Iraq election breakthrough?
A popular anti-American cleric may have thrown his weight behind incumbent Prime Minister Nouri al-Maliki to retain his post, but Iraq's election deadlock hasn't been broken yet.
A flurry of proposals has led to considerable movement in Iraq’s seven-month political deadlock but neither Iraqi nor US officials are counting on an imminent announcement ending Iraq’s epic struggle to form a government.Skip to next paragraph
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As the country lurched into the history books with one of the longest delays in government formation ever after holding elections, followers of hard-line Shiite cleric Moqtada al-Sadr announced they had withdrawn their opposition to Prime Minister Nouri al-Maliki and would back him for a second term.
The turn-around by the Sadr movement, the biggest single bloc in parliament, brings Mr. Maliki only four seats away from the majority he needs to form a coalition. But the other major requirements for a workable government – inclusion of the main Sunni parties and of the Kurds – have yet to be met.
“There are some ideas out there to bring the leaders together to have them talk through how best to achieve an inclusive government,” the US Ambassador to Iraq, James Jeffrey, told reporters on Tuesday. He said Iraqi as well as US officials believe an inclusive government needs to include Ayad Allawi, leader of the largely secular al-Iraqiya group backed by many Sunnis, and the Kurds.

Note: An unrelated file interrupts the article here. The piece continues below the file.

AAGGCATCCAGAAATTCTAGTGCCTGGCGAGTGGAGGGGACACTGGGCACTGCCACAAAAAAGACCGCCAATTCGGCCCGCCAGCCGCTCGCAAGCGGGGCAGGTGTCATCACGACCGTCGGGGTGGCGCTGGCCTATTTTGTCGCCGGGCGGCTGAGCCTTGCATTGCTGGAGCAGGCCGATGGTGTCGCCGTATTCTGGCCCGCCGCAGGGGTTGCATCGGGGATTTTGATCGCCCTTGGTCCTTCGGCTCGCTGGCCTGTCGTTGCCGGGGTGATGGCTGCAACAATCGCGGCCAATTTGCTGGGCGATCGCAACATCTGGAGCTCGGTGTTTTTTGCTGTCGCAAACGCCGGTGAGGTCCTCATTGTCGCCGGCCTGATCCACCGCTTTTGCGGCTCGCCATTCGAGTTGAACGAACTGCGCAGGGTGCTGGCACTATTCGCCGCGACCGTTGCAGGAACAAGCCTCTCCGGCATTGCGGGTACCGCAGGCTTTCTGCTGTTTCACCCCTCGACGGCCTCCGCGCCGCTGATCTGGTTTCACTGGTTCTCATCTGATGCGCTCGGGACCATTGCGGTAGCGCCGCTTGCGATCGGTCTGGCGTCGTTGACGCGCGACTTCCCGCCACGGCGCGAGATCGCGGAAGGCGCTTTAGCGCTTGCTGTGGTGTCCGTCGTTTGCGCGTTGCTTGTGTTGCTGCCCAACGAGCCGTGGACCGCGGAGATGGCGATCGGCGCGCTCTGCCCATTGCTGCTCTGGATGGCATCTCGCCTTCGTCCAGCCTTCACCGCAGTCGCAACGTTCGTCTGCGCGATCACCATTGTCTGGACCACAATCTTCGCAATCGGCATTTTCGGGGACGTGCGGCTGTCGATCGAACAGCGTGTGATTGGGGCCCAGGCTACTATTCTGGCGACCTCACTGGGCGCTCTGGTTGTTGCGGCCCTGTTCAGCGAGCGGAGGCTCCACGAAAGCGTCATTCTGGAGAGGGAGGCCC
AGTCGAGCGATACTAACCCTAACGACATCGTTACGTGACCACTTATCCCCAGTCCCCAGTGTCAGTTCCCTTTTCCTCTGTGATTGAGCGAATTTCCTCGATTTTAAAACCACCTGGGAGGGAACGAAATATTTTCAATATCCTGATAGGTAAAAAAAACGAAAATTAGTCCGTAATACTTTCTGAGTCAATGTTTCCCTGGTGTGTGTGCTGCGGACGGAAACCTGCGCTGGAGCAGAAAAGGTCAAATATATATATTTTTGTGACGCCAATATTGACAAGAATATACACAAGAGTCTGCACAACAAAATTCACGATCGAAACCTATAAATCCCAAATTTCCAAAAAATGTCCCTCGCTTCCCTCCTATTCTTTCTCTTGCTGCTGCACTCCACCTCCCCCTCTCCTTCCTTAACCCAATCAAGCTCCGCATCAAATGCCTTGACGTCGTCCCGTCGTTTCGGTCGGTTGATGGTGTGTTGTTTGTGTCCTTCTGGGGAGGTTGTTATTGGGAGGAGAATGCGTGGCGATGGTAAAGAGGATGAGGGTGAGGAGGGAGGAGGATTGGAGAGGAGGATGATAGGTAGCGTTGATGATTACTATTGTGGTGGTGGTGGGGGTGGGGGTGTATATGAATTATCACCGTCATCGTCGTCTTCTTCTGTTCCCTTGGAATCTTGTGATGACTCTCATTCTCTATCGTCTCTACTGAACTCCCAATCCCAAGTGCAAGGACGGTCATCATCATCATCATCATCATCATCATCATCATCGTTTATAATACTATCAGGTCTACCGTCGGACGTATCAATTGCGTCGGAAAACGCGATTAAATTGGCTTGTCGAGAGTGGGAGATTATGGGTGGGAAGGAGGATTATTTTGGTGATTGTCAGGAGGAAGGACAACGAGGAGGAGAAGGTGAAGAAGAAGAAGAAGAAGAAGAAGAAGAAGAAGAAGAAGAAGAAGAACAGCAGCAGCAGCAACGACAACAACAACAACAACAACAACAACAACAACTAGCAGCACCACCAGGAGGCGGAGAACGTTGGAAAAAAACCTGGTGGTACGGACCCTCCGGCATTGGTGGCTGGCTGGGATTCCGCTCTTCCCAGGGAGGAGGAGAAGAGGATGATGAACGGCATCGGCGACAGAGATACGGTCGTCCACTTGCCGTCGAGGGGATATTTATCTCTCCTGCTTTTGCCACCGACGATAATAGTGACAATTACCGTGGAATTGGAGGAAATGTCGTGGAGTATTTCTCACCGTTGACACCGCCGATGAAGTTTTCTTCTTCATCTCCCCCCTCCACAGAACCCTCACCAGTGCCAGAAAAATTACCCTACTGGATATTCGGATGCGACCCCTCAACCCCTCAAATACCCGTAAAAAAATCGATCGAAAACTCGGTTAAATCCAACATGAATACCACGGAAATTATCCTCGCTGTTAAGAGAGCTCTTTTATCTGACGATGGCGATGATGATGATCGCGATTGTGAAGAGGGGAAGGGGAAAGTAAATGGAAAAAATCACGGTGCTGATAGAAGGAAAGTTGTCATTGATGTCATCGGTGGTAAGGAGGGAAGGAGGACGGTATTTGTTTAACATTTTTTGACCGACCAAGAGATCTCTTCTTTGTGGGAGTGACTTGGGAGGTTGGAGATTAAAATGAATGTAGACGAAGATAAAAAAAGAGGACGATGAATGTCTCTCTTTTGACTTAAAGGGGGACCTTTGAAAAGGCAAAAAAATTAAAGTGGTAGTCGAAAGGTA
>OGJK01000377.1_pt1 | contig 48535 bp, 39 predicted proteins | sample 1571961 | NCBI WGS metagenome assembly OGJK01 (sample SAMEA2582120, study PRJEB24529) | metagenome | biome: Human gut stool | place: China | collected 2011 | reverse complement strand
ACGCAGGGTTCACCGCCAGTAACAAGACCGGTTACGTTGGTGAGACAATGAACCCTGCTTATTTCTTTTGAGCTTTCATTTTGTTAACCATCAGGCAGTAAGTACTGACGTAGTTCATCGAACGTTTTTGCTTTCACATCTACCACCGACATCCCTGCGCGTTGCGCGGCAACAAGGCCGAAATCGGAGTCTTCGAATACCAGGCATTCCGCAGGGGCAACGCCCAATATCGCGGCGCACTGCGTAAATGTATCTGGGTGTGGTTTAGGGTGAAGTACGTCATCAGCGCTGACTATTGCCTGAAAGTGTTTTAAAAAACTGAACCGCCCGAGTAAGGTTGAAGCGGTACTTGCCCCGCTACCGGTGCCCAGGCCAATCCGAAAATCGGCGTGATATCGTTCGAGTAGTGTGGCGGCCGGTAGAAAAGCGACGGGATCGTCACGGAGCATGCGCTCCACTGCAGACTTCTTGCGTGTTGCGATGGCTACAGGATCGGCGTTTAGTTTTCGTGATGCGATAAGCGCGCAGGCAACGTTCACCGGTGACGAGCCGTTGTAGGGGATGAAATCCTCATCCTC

Jeffrey, speaking on the sidelines of a US trade mission to Iraq, said while there appeared to have been "considerable movement" over the past two weeks he could not predict when a government could be formed.
Ego and ambition
Seven months after Iraqis went to the polls a tumultuous mix of ethnic and sectarian aspirations along with personal egos and ambition have kept political leaders from forming a coalition.
A leading member of the Iraqiya bloc, Ezz al-Deen al-Dawla, says the parties are still at "square one." He predicts it could take more than two months longer to agree on a government.
“All of the parties with no exceptions are hungering for power – I’m hesitant to talk to people or the press because I feel so embarrassed for the people who voted for me,” says Mr. al-Dawla.
The Washington Post on Tuesday reported that Maliki’s State of Law bloc and Iraqiya are discussing a deal in which Allawi would become president but with greater powers than the largely ceremonial post normally carries. Al-Dawla denies such a proposal is being floated but the group often gives conflicting messages.
“As far as I know as a member of the negotiating committee, there is not any kind of communications with the State of Law coalition,” says the Iraqiya lawmaker. “In fact there is an agreement between the members of Iraqi not to contact the State of Law.”